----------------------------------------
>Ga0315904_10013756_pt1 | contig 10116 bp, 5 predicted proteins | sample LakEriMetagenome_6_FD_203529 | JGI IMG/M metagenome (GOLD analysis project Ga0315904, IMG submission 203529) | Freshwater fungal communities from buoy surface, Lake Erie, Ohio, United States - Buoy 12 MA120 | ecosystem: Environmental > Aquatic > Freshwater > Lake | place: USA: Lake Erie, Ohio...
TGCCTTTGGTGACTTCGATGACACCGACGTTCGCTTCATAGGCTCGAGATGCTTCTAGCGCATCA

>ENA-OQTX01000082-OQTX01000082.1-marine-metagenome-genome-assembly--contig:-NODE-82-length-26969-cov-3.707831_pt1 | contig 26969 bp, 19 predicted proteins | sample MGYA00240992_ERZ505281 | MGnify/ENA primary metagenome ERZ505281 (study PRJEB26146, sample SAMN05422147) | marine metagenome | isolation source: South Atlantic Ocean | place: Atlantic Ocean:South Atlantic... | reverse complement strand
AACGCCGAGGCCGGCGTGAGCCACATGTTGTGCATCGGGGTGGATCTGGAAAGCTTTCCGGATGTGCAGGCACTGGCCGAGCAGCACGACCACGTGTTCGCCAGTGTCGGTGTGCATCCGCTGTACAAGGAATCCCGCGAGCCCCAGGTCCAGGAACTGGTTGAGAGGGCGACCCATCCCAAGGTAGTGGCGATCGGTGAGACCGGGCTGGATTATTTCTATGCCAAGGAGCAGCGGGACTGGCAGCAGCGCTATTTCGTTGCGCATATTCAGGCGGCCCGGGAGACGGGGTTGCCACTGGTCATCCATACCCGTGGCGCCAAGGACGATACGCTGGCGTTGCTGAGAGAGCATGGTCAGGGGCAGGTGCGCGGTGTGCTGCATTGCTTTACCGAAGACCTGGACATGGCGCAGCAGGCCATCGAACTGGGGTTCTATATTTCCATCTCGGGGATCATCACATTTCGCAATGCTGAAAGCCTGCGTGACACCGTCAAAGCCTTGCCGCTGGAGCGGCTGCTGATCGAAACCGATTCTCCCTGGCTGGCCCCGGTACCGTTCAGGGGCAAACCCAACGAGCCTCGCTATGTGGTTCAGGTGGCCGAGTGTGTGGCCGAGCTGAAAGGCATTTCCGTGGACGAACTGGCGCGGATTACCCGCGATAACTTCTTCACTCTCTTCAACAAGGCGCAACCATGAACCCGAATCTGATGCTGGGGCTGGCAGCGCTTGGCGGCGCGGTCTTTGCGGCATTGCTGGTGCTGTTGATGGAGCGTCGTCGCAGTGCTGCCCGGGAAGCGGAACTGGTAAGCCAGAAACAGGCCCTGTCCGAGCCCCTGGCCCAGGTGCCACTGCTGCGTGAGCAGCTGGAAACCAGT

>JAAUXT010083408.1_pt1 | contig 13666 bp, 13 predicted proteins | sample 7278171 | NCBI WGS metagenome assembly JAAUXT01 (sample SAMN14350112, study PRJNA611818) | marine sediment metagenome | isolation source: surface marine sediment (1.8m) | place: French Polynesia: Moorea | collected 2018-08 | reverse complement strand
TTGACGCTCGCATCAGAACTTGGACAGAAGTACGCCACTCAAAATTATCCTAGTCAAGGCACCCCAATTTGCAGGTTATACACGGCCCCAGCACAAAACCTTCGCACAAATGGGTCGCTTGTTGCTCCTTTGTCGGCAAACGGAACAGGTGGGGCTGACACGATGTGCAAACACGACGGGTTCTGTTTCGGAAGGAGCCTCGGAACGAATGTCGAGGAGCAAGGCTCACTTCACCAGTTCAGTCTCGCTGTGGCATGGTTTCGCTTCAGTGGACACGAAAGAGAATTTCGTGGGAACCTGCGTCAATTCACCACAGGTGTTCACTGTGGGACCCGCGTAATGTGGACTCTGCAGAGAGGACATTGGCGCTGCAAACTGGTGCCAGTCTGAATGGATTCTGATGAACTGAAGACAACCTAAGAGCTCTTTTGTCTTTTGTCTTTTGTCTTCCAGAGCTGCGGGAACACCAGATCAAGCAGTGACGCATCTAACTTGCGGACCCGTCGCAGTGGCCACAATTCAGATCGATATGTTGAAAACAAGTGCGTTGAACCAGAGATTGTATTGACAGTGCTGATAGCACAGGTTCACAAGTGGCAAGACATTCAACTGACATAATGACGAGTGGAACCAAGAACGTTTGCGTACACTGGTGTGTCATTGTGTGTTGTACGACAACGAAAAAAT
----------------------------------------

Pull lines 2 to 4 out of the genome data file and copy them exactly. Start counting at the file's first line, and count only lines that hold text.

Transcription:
TGCCTTTGGTGACTTCGATGACACCGACGTTCGCTTCATAGGCTCGAGATGCTTCTAGCGCATCA

>ENA-OQTX01000082-OQTX01000082.1-marine-metagenome-genome-assembly--contig:-NODE-82-length-26969-cov-3.707831_pt1 | contig 26969 bp, 19 predicted proteins | sample MGYA00240992_ERZ505281 | MGnify/ENA primary metagenome ERZ505281 (study PRJEB26146, sample SAMN05422147) | marine metagenome | isolation source: South Atlantic Ocean | place: Atlantic Ocean:South Atlantic... | reverse complement strand
AACGCCGAGGCCGGCGTGAGCCACATGTTGTGCATCGGGGTGGATCTGGAAAGCTTTCCGGATGTGCAGGCACTGGCCGAGCAGCACGACCACGTGTTCGCCAGTGTCGGTGTGCATCCGCTGTACAAGGAATCCCGCGAGCCCCAGGTCCAGGAACTGGTTGAGAGGGCGACCCATCCCAAGGTAGTGGCGATCGGTGAGACCGGGCTGGATTATTTCTATGCCAAGGAGCAGCGGGACTGGCAGCAGCGCTATTTCGTTGCGCATATTCAGGCGGCCCGGGAGACGGGGTTGCCACTGGTCATCCATACCCGTGGCGCCAAGGACGATACGCTGGCGTTGCTGAGAGAGCATGGTCAGGGGCAGGTGCGCGGTGTGCTGCATTGCTTTACCGAAGACCTGGACATGGCGCAGCAGGCCATCGAACTGGGGTTCTATATTTCCATCTCGGGGATCATCACATTTCGCAATGCTGAAAGCCTGCGTGACACCGTCAAAGCCTTGCCGCTGGAGCGGCTGCTGATCGAAACCGATTCTCCCTGGCTGGCCCCGGTACCGTTCAGGGGCAAACCCAACGAGCCTCGCTATGTGGTTCAGGTGGCCGAGTGTGTGGCCGAGCTGAAAGGCATTTCCGTGGACGAACTGGCGCGGATTACCCGCGATAACTTCTTCACTCTCTTCAACAAGGCGCAACCATGAACCCGAATCTGATGCTGGGGCTGGCAGCGCTTGGCGGCGCGGTCTTTGCGGCATTGCTGGTGCTGTTGATGGAGCGTCGTCGCAGTGCTGCCCGGGAAGCGGAACTGGTAAGCCAGAAACAGGCCCTGTCCGAGCCCCTGGCCCAGGTGCCACTGCTGCGTGAGCAGCTGGAAACCAGT